Once sleep paralysis kicks in, you will start to notice some unusual sensations.

If you are covered with a blanket or duvet, you may experience them as very heavy, weighing you down.

It may be uncomfortable, or unnerving.

Ignore the feeling, and don’t panic, nor allow yourself to move.

Conversely, you may start to experience a feeling of weightlessness.

“Vibrations”, as I explained in Out-of-Body Experience Symptoms, are likely, the deeper into sleep paralysis you fall. These can vary from a light buzzing, to a violent shaking, and every stage in between.

These may feel so intense that you might assume an observer would be able to tell – but actually you could have someone else in the same room as you, and they would never know!

A full list of possible sensations is here…

This, clearly, can also be quite frightening, if you don’t know what to expect. Don’t let it distract you, or panic you from your state-of-mind.

How to ensure your SP success…

In spite of a number of “experts” suggesting that you simply lie down and wait for sleep paralysis to happen, unfortunately, it often doesn’t work that way.

Often, you may find yourself waiting, and waiting, and waiting…

…for nothing much at all to happen.

And guess what? You feel discouraged, and you give up, right?

The key is to wake yourself up while you are already in the REM state, and then start the process of fooling your body into sleeping, while your mind is already as close to being in the REM state as possible.

What you need to know:

Your first sleep cycle is around 90 minutes long, and your first REM sleep should occur at around 70 to 90 minutes, and last around 10 minutes.

The following sleep cycles are typically longer, at between 100 to 120 minutes long, with a progressively longer period of REM sleep. From the graph below, you’ll see that if you sleep for eight hours, your final REM sleep could last as long as an hour.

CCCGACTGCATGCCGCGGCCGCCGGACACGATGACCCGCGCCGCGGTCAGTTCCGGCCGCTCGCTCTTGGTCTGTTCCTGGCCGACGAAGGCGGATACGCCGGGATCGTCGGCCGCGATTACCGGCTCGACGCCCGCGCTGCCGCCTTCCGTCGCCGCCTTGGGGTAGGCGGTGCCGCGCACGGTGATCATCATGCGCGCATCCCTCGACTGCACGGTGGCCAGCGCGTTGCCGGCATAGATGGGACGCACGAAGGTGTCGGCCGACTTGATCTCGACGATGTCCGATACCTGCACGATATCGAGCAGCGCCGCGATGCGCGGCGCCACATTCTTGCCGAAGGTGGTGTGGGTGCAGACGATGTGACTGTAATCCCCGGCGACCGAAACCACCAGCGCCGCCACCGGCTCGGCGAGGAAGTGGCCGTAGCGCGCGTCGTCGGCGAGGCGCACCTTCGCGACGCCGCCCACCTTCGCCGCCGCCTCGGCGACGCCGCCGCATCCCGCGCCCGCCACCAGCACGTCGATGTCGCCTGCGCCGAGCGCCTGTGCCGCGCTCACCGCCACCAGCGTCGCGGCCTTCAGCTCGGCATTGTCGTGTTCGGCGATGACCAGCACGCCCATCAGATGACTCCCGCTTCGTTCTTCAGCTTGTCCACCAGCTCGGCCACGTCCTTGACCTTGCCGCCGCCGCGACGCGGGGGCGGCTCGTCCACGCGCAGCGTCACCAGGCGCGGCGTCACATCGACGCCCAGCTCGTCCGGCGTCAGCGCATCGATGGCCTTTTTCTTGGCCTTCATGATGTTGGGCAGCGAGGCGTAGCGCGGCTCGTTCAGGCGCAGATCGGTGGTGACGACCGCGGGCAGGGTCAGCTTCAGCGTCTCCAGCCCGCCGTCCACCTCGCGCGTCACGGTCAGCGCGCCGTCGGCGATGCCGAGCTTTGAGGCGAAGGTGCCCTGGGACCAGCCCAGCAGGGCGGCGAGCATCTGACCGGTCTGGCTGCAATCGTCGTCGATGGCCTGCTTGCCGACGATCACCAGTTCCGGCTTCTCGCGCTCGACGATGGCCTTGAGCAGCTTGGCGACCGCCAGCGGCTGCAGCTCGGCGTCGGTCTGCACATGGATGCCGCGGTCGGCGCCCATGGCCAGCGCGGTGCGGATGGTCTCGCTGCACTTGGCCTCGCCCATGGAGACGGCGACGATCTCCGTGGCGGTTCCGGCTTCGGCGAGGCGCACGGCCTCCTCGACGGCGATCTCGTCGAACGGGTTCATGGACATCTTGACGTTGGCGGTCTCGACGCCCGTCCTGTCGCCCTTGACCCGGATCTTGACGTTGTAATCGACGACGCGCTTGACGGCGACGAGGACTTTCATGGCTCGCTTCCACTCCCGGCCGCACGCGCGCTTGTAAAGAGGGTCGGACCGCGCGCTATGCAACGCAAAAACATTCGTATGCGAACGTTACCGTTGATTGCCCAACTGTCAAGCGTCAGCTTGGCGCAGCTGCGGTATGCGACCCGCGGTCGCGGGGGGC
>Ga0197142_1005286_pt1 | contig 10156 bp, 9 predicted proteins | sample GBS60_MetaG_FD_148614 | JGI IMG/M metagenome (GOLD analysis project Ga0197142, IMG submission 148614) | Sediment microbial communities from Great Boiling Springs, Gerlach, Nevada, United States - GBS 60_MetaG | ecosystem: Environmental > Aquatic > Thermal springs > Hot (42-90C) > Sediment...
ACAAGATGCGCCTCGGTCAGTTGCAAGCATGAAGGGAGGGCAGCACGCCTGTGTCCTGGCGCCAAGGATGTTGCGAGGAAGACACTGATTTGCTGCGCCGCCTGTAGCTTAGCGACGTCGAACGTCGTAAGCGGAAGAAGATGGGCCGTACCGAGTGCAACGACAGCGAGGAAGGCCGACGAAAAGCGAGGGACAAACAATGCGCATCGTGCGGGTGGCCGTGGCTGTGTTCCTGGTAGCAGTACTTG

Why I recommend setting your alarm for your Third or Fourth Sleep Cycle…

You need your rest – and there is a greater proportion of deep sleep in your earlier sleep cycles. You will be doing yourself a favor by allowing yourself a proper sleep before inducing waking sleep paralysis, so you don’t want to set an alarm to disturb you during your first sleep cycle. Secondly, in your second two sleep cycles, your REM sleep periods are longer. This means it is more likely that you’ll hit this “sweet spot” with your alarm. Thirdly, it will also increase your chances of remembering the experience.

So, I’d suggest that your third or fourth sleep cycle is the optimal time at which to set your alarm.

Start with setting your alarm for either 270 or 360 minutes into your sleep. The reason I’ve chosen these times is that on average your REM sleep should start at around 260 minutes for your third sleep cycle, and 350 minutes for your fourth. So I’ve added an extra ten minutes so that REM will already be in progress.

360 minutes also gives you six hours of uninterrupted sleep, which for most people is the minimum they should sleep for optimum health and well-being.

Makes sense?

Excellent. Now onto the next step.

The most effective position to encourage Sleep Paralysis

According to studies, sufferers of sleep paralysis are far more likely to be sleeping on their back, also known as the supine position.

In fact, around 58% of people who experience SP say they tend to sleep on their back.

So, if you wish to encourage this phenomenon, then it stands to reason that sleeping on your back will increase your chances of success.

Using hypnotic suggestion to trick your body into falling asleep

You might not be aware of this, because when it happens you are usually falling asleep…

…But when you are drifting off to sleep, there are some subtle physiological sensations.

The most pronounced ones are:

Cooling of your body temperature

A heaviness to your limbs

Keep telling yourself that you are starting to feel cooler, starting with your extremities, and working your way towards the center of your body.

Meanwhile, allow yourself to observe how your arms and legs are feeling heavier and heavier.

Keep going, now, you’re nearly there…

Next, you’ll maintain your focus on remaining awake, while making sure that you don’t allow yourself to move, or respond to any of your body’s “tests” to see if you are still awake.

Keep calm during the “vibrational” stage, and allow SP to happen. Because at this point, you are so close to the REM state, it should be quite easy.

What next?

So, you’ve now learned what sleep paralysis is, how and when it happens, and also how to induce sleep paralysis simply and quickly.

The more you practice inducing sleep paralysis, the easier it becomes, though if you use this method, you ought to have some success on your first attempt.

It’s just one stage of the process of having an out-of-body experience, but in my view the most ignored.

Focus on a dream you would like to have, and experience a lucid dream, or use one of the out-of-body experience techniques to “launch” yourself from your body, using one of the OBE techniques I have described!